The broad Oxford road forms its picturesque main street.
Chest or loan-fund for poor scholars at New College, and another for the university of Oxford at large.
Torelli's monumental edition of the works with the commentaries of Eutocius, published at Oxford in 1792, folio, remained the best Greek text until the definitive text edited, with Eutocius' commentaries, Latin translation, &c., by J.
Freeman, History of Sicily (Oxford, 1891), i.
Of Oxford, p. 95; The Times (May 30, 1893); C. J.
The first recorded appearance of Henry Chicheley himself is at New College, Oxford, as Checheley, eighth among the undergraduate fellows, in July 1387, in the earliest extant hall-book, which contains weekly lists of those dining in Hall.
His first college at Oxford, in perishing, gave birth to St John's College, which now holds its site.
Cooke, North-Semitic Inscriptions (Oxford, 1903) is the most useful.
Warham, who was chancellor of Oxford University from 1506 until his death, was munificent in his public, and moderate in his private life.
He founded no less than three colleges, two at Oxford, one at Higham Ferrers, while there is reason to believe that he suggested and inspired the foundation of Eton and of King's College.
Of Waynflete's education it is only possible to assert that he was at Oxford University.
That he was at Oxford, and probably a scholar at one of the grammar schools there, before passing on to the higher faculties, is shown by a letter of the chancellor addressed to him when provost of Eton (Ep. Acad.
With a view to an ampler site for his college, Waynflete obtained on the 5th of July 1456 a grant of the Hospital of St John the Baptist outside the east gate at Oxford and on the 15th of July licence to found a college there.
At Magdalen College, Oxford, is one which is perforated, and has a most beautiful effect.
Of London, on the main road to Oxford, and on the Great Central & Great Western joint railway.
He was ordained in 1818, and was appointed vicar of Cowley, Oxford, in 1823.
William Gifford Palgrave (1826-1888) went to India as a soldier after a brilliant career at Charterhouse School and Trinity College, Oxford; but, having become a Roman Catholic, he was ordained priest and served as a Jesuit missionary in India, Syria, and Arabia.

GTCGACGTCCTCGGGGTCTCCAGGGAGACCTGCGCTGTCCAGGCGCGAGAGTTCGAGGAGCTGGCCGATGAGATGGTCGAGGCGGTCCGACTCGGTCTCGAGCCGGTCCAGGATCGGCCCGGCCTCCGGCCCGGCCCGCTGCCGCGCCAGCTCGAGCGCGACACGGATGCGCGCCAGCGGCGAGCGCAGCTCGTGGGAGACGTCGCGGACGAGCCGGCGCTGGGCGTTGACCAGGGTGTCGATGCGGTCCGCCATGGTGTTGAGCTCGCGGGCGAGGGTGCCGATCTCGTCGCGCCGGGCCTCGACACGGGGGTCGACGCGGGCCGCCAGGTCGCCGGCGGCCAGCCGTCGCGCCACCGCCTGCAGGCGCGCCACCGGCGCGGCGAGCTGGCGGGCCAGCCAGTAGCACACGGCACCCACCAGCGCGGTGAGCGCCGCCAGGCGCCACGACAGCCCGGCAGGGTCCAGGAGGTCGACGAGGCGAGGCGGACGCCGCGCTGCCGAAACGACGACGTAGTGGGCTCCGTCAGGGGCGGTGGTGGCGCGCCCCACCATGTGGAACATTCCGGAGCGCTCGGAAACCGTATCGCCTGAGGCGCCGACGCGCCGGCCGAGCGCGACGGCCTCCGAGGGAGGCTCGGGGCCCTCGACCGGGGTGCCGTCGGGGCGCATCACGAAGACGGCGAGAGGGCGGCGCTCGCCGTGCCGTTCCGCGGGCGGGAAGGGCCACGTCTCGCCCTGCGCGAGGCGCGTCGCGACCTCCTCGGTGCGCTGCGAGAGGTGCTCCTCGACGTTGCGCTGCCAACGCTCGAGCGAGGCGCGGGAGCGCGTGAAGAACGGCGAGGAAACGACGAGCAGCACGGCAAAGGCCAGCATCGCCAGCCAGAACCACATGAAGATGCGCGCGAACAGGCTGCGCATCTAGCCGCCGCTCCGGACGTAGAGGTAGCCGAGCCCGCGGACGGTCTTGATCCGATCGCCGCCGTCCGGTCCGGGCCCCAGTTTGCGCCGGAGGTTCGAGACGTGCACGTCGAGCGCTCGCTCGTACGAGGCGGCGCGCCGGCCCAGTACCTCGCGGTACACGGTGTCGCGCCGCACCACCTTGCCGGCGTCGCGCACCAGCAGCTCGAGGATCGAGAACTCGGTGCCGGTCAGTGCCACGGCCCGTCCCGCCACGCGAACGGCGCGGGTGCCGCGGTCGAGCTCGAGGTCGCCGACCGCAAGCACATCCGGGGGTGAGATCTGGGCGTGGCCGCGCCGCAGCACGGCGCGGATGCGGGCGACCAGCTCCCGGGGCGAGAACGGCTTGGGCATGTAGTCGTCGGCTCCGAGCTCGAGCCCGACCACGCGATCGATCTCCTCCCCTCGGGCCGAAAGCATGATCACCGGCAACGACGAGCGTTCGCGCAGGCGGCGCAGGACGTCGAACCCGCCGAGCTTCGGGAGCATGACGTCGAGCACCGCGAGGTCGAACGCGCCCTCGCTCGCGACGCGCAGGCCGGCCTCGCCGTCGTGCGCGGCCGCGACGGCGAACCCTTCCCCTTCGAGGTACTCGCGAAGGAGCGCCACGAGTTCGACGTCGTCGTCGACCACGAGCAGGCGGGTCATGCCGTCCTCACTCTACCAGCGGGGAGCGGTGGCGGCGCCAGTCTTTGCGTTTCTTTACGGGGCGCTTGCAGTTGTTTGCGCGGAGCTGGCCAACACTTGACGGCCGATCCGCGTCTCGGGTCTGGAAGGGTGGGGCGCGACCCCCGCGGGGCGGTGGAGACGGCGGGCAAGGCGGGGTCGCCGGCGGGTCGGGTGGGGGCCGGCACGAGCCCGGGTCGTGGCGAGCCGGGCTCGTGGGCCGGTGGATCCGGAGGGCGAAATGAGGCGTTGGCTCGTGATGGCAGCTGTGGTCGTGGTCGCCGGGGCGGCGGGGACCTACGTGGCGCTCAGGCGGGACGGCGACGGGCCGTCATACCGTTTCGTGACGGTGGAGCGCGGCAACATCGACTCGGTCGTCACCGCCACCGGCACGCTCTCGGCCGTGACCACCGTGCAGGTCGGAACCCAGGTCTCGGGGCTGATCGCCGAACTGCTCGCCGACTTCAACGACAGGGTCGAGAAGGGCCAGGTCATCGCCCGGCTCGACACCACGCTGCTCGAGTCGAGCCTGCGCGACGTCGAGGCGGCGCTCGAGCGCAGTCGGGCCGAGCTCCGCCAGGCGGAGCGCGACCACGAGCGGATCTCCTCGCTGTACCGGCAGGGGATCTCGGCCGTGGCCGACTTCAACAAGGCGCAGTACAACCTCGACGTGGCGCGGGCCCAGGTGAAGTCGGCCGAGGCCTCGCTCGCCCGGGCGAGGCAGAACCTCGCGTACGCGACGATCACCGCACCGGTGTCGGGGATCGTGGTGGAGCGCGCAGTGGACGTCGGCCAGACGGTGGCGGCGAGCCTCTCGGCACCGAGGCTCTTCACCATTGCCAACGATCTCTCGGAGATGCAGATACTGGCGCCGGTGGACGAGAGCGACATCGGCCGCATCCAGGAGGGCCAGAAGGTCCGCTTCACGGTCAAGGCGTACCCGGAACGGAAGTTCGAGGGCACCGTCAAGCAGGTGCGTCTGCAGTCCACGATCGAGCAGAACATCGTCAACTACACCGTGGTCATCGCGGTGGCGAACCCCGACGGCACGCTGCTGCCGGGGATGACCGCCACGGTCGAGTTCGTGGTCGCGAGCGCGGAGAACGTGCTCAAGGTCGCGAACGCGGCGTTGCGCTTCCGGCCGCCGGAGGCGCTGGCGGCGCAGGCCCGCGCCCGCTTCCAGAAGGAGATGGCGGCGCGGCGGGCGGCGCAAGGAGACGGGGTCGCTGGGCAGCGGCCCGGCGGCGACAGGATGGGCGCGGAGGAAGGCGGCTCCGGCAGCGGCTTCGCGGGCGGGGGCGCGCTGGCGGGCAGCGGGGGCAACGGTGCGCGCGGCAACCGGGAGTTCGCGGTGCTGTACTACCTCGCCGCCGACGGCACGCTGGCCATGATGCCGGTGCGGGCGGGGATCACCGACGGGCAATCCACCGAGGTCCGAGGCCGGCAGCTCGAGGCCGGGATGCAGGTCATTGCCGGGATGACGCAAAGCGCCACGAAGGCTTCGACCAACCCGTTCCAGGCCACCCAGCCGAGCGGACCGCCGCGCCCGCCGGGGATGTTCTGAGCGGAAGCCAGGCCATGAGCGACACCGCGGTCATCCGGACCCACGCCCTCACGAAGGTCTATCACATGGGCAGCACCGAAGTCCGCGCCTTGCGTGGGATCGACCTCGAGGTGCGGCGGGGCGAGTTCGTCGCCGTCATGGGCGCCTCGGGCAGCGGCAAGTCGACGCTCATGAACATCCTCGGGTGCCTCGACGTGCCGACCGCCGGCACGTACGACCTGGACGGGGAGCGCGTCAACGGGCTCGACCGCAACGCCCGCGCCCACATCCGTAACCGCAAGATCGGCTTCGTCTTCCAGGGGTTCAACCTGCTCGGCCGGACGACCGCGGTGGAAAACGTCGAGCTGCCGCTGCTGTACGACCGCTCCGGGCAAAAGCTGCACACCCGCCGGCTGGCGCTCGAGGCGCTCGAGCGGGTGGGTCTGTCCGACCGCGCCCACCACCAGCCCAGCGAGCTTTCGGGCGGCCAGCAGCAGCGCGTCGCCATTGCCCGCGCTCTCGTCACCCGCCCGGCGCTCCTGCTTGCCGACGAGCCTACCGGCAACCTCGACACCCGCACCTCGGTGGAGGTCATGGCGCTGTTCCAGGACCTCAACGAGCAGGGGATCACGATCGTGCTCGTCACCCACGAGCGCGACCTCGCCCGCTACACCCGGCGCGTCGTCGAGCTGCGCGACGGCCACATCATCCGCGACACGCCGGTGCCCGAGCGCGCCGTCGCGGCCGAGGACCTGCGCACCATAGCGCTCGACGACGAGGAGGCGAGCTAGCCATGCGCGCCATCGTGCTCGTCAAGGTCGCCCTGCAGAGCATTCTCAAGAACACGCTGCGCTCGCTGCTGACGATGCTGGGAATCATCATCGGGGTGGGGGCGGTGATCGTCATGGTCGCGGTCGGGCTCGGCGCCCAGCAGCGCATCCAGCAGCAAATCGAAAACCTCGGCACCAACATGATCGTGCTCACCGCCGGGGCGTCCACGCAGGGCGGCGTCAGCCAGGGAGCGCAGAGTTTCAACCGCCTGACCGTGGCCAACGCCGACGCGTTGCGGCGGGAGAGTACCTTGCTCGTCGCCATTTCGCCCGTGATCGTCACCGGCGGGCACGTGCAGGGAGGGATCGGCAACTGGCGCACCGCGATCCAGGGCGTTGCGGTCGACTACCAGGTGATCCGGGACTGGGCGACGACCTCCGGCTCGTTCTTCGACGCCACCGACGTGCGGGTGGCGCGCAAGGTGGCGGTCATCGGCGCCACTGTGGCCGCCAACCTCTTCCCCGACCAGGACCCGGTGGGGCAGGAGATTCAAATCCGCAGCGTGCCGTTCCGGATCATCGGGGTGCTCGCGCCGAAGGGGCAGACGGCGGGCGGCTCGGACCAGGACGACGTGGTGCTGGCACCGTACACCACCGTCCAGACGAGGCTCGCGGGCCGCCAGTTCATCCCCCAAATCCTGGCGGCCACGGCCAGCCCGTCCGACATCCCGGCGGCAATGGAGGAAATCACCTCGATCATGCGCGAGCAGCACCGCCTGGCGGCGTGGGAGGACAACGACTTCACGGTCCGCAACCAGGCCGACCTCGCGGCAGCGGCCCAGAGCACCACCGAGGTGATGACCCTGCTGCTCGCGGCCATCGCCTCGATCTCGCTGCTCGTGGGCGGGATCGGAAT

At Greenwich, Oxford and several other observatories, instead of measuring the distances of the star's image from the opposite sides of the 5 mm.
With the object of testing the capabilities of the method, he took for his first essay the well-known star 61 Cygni, and his results agreed so well with those previously attained that he undertook the systematic measurement of the parallaxes of second-magnitude stars, and published the outcome in the third and fourth volumes of the Publications of the Oxford University Observatory.
Pritchard became a fellow of New College, Oxford, in 1883, and an honorary fellow of St John's College, Cambridge, in 1886.
Foster, Oxford Men and their Colleges, p., u6; Hist.
In 1637 he went as a gentleman-commoner to Exeter College, Oxford, where he remained about a year.
A new parliament was called to meet at Oxford, to avoid the influences of the city of London, where Shaftesbury had taken the greatest pains to make himself popular.
In 1721 he entered Merton College, Oxford, as a gentleman commoner, and studied philosophy, mathematics, French, Italian and music. He afterwards studied law at the Inner Temple, but was never called to the bar.
Antony Legrand, from Douai, attempted to introduce it into Oxford, but failed.
His chief opponent was Samuel Parker (1640-1688), bishop of Oxford, who, in his attack on the irreligious novelties of the Cartesian, treats Descartes as a fellow-criminal in infidelity with Hobbes and Gassendi.
(Oxford, 1877); H.
A 14th-century MS. Book of Prayers in the Francis Douce collection in the Bodleian library at Oxford contains a drawing in which two persons are shown, but they bowl to no mark.
Stubbs, Lectures on Medieval and Modern History (3rd ed., Oxford, 1900).
Vansittart's brother, Robert Vansittart (1728-1789), who was educated at Winchester and at Trinity College, Oxford, was regius professor of civil law at Oxford from 1757 until his death on the 31st of January 1789.
BENJAMIN JOWETT (1817-1893), English scholar and theologian, master of Balliol College, Oxford, was born in Camberwell on the 15th of April 1817.
He was educated at Winchester and University College, Oxford, where he took a first class in classics and a second in mathematics, besides taking a leading part in the Union debates.
He died at Oxford on the 9th of February 1883.
He was educated at Dunbar and at Balliol College, Oxford, where he took his M.A.
Educated at the neighbouring Benedictine abbey of Cerne and at Balliol College, Oxford, he graduated in law, and followed that profession in the ecclesiastical courts in London, where he attracted the notice of Archbishop Bourchier.
A life by Strype was published in 1698 (Oxford edition, 1820).
Entering Christ Church, Oxford, he graduated in 1727.
A friend of the family, Lord Foley, provided the funds for his legal training, and he became a member of Lincoln's Inn on his departure from Oxford, being called to the bar in 1730.
Following the lead of the Independents, who set up Mansfield College at Oxford, the Presbyterian Church has founded Westminster College at Cambridge as a substitute for its Theological Hall in London.
Great attention is given to the education of the ministry, a considerable number of whom, in recent years, have taken arts degrees at Oxford and Cambridge.
This work gradually made a strong impression, and those who cared for Oxford began to speak of him as " the great tutor."
Meanwhile Jowett's influence at Oxford had steadily increased.